ON AUGUST 7TH, DAVID BERMAN, the poet and songwriter, died at the age of 52. Soon after the initial announcement, The New York Times reported that he had taken his own life, but I had already assumed that—I’d imagine anyone else familiar with his career did, too.
OCTOBER MARKS THE 15-YEAR ANNIVERSARY of No Sir, Nihilism is not Practical, the first release by hardcore band Showbread. There’s a real chance that many readers have never heard of them, which though unsurprising, should be rectified immediately.
I DISCOVERED SUFJAN STEVENS' ILLINOIS during a period in my life when my hometown was too small, an ill-fitting sweater. It was also a period in which I felt compelled to pin down the meaning of everything, so I spent a lot of time on songmeanings.com.
I CAME TO KNOW OF DAVE BAZAN and his music ventures through perhaps the most ironic way: a religious podcast on which Bazan explained his upbringing, his struggle with Christianity, and his eventual—and very public—disavowal of the faith that had defined his career.
I WANT YOU TO TAKE A SECOND and think of your favorite album. If that’s too hard, which I would assume it is for so many of us, I want you to think of one that has impacted you incredibly in some way. It could’ve been the soundtrack for an awful or overwhelmingly happy time, or the album that changed the way you felt about someone or something.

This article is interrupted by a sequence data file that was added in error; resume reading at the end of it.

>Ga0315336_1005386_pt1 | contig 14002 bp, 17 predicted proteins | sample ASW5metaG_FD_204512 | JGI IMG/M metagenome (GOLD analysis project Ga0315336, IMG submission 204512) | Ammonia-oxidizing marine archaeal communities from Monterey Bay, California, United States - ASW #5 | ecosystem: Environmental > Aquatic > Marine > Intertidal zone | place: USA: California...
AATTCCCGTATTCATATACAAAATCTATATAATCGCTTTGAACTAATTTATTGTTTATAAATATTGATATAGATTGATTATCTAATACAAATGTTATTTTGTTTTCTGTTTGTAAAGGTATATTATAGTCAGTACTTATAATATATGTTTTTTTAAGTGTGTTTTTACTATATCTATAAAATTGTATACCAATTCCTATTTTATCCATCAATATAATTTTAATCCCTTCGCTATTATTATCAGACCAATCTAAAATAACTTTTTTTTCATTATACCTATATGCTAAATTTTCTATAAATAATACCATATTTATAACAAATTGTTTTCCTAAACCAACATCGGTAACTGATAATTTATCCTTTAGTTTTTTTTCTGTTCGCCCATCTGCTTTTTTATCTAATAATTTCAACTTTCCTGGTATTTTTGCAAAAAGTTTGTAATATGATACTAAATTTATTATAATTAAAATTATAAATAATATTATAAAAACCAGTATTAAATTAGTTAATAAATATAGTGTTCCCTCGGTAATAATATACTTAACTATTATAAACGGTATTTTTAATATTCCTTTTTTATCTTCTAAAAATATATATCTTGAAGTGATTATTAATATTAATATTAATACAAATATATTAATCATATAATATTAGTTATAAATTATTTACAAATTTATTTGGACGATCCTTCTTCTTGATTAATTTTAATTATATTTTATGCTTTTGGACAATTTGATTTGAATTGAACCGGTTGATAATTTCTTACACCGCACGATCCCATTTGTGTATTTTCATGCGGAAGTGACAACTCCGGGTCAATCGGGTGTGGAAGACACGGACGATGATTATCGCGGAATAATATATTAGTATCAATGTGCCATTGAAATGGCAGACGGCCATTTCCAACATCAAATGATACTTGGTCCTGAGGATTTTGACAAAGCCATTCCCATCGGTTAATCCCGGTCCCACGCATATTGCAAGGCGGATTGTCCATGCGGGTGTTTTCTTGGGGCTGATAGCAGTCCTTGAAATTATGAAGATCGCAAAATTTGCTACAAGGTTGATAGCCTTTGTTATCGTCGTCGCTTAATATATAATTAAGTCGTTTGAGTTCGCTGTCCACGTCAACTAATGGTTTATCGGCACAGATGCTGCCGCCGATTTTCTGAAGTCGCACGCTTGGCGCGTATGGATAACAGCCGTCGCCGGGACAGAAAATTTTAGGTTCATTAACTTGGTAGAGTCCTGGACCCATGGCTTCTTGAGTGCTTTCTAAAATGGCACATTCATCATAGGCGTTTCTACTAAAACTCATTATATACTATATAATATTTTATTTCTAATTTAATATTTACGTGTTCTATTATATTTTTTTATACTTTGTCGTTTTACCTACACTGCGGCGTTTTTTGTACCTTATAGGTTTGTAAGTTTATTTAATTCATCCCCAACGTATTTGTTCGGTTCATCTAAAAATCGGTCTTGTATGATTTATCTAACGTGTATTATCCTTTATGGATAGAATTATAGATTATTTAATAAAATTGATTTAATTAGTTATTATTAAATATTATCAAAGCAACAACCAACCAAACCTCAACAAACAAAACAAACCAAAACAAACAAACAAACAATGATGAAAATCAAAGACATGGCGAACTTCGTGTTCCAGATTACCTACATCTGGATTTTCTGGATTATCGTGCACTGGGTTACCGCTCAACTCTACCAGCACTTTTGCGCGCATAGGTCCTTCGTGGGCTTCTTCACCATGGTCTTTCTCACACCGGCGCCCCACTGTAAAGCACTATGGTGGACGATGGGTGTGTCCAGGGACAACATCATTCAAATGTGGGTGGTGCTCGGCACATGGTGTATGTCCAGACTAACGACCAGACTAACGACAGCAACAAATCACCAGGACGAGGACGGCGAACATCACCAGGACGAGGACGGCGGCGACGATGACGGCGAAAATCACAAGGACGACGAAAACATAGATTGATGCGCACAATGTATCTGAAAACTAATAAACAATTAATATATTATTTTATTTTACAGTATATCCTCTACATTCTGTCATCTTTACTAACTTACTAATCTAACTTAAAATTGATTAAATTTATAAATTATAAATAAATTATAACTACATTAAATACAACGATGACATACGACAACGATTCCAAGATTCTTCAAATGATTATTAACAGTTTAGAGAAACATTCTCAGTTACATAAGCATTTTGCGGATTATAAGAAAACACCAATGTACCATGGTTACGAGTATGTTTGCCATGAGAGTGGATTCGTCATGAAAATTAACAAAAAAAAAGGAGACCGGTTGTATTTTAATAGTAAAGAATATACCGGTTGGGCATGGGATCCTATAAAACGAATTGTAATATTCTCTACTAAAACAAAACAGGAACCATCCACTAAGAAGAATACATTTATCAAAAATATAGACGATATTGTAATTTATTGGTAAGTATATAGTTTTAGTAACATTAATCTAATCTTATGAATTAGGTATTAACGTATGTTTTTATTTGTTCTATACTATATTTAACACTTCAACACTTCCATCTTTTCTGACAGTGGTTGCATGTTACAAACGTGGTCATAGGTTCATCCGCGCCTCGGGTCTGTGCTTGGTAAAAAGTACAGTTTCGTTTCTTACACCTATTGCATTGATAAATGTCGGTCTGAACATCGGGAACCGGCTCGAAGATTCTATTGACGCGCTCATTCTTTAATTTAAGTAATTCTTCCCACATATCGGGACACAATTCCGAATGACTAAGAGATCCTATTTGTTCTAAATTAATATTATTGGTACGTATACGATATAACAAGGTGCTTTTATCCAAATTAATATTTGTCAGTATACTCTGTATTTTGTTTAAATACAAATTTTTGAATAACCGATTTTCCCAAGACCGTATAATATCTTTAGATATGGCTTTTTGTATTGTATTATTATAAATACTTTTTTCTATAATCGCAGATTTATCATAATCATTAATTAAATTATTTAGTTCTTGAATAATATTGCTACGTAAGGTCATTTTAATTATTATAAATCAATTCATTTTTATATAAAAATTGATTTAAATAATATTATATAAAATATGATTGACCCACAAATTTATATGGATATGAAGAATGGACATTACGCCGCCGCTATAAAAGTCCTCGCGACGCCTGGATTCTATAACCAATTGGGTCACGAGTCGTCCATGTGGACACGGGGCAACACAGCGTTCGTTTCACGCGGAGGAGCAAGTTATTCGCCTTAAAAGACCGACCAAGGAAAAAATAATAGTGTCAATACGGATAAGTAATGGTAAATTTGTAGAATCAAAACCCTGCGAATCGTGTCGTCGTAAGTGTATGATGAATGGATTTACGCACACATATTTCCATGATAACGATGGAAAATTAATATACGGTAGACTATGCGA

ARCADE FIRE'S NEWEST FULL-LENGTH RECORD, EVERYTHING NOW raises questions about the eerily steady growth of this removed, cellophane quality about the world. This is nothing new—the band has provided commentary on a range of big picture ideas throughout their musical history.
I ENJOY THE FEELING of belonging—an unromantic and pure intimacy with the things with which I choose to spend time. Maybe more than anything, I seek to find on the screen, and on a record, a mirror with which I can see myself more fondly.
WHEN ANTONOFF BEGAN teasing Gone Now, Bleachers’ second full-length album, I began to look for signs of Strange Desire. The first single, “Don’t Take the Money”, had hints of Desire—it was raucous, fun, upbeat music with underpinnings of pain. It was familiar in the best way.